In a study conducted on Public-Private interface in Primary Education in West Bengal, it was found that both private and public schools had their pros and cons. On one hand, the poor quality of education delivered in many of government primary schools forced some parents to opt for private schools which were perceived to deliver better quality on the other hand, the negative correlation of annual expenditure and quality of education in some private schools created a reverse trend among some private school parents. [19] 

1.4.2 PPP in Health Sector

Public-Private Partnerships in the Health Sector is important and timely in the light of the challenges the public sector is facing in health care finance, management and provision. Improvement in the health status of the population has been one of the major thrust areas for the social development programmes of the country. This was to be achieved through improving the access to and utilization of health services with special focus on under-served and under-privileged segments of the population. [20] 

Public Private Partnerships (PPP) in health sector are emerging across the country. India spends about 39 per cent of its total public expenditure on health which is less than one per cent of its GDP. The current allocation on health in the budget stands at Rs.16,968 crores. As funds are crucial for the maintenance of health, a search is on for new policy alternatives in the domain of health. A joint study undertaken by FICCI and Ernst & Young entitled 'Fostering Quality Health Care for All' estimates that country needs 17.5 lac beds, 700,000 doctors by 2025 to achieve the goal of health for all. While new initiatives like National Rural Health Mission are trying to find out the remedies to the existing situation, state governments are showing interest in PPP to tackle multiple ills afflicting the health sector. This situation persists despite a national policy commitment of atleast seven per cent. Public Private Partnerships are tried out in some parts of the country not only for mobilizing funds but also to explore the possibilities of replicating the successful and best practices adopted by private sector into the public arena. [21]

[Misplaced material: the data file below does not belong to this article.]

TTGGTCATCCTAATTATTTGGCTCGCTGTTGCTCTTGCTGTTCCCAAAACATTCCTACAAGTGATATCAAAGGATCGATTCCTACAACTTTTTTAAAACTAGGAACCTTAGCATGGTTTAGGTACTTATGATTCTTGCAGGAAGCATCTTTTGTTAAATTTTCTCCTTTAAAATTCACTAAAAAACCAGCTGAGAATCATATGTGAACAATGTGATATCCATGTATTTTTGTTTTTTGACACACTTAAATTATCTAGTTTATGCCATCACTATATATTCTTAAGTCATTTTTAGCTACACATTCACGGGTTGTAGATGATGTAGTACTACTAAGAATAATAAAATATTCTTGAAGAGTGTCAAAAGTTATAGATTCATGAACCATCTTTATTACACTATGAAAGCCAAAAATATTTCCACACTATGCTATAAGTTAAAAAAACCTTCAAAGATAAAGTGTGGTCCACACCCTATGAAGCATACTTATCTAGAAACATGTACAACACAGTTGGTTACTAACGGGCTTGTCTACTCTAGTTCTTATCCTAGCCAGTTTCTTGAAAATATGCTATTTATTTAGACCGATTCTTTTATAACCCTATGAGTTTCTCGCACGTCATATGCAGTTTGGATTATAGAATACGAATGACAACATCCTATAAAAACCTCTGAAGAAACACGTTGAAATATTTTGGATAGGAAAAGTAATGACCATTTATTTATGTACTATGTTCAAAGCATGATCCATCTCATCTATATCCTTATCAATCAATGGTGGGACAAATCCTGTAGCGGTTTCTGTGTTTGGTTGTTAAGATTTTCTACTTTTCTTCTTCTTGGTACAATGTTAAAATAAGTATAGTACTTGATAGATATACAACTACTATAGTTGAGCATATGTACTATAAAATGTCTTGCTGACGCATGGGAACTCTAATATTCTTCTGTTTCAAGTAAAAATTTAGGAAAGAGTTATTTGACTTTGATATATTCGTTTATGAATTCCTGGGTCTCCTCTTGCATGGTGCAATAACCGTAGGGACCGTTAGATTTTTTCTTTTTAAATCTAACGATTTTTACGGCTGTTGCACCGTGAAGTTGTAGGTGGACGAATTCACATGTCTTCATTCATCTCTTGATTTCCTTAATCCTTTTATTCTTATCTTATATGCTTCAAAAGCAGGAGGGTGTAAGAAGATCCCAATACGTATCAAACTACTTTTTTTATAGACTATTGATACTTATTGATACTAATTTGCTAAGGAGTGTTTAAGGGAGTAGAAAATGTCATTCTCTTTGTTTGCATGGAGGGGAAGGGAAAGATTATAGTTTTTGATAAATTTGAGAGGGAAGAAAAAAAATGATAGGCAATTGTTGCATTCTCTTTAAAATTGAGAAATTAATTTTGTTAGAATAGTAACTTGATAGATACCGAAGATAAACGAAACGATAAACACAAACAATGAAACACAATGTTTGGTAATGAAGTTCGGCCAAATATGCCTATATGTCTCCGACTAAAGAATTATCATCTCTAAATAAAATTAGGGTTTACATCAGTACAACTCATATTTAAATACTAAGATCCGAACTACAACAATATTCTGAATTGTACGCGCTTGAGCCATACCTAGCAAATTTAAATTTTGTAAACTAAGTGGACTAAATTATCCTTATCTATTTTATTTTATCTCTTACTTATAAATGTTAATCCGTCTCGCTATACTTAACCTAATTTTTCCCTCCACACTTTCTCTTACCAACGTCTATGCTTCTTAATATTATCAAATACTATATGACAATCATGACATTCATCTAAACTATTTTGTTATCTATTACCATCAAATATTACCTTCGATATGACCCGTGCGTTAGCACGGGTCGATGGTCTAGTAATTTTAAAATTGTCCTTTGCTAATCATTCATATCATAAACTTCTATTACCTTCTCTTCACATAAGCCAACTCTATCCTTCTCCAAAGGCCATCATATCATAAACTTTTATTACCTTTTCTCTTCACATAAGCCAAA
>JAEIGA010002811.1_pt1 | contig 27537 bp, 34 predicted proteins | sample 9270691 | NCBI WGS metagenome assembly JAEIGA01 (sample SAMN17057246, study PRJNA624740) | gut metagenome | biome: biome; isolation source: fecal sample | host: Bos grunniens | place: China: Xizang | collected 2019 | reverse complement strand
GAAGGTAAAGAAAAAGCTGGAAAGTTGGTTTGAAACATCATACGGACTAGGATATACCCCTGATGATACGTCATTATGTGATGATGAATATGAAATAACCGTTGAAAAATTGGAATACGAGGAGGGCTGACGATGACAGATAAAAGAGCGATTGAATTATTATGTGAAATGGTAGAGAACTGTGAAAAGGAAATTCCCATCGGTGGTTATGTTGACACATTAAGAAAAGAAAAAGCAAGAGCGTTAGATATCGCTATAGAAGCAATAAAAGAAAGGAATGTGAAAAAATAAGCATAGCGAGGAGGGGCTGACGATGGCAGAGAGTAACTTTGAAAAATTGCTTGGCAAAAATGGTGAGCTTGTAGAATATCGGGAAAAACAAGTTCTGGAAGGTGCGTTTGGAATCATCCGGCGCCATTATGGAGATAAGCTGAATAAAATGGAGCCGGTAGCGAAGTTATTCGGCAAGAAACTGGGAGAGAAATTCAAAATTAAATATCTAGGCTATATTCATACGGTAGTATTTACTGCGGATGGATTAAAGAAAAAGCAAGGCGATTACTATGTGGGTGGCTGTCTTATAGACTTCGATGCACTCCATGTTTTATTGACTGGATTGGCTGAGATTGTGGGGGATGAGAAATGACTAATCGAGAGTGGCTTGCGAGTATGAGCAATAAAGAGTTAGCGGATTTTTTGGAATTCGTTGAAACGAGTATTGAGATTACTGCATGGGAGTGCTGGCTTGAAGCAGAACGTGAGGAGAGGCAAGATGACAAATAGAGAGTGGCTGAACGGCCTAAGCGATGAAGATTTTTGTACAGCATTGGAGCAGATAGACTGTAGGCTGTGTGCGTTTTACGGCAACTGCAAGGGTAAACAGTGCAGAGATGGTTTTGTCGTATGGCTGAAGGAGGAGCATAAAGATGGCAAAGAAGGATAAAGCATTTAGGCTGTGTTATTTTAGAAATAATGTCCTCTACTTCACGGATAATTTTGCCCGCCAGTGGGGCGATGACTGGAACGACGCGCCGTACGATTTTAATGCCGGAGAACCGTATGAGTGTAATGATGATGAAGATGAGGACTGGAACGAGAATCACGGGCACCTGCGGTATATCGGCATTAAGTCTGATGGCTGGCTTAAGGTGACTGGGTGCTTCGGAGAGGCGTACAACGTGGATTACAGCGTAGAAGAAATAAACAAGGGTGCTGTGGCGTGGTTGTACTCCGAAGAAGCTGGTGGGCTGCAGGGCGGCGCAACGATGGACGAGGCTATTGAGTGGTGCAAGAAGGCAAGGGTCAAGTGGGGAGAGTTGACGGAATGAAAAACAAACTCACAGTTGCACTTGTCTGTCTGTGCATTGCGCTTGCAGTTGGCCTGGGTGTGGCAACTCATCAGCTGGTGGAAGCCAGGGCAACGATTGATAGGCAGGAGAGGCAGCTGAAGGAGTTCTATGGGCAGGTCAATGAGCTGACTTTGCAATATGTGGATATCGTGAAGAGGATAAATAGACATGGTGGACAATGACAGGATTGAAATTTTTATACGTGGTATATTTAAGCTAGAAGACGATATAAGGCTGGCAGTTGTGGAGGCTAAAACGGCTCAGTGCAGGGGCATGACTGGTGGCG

Today, PPPs in the health sector focus on preventing diseases such as sexually transmitted infections and malaria, developing and facilitating access to vaccines and drugs, improving health service delivery. In 1993, the World Health Assembly called on to mobilize and encourage the support of all partners in health development, including non-governmental organizations and institutions in the private sector in the implementation of national strategies for health for all. Public-Private Partnerships are a central feature of the global health landscape and there seems no reason to believe that the current trend will not continue. India should establish "enabling task forces" at the central, state and local body levels for implementing public-private partnership schemes. [22]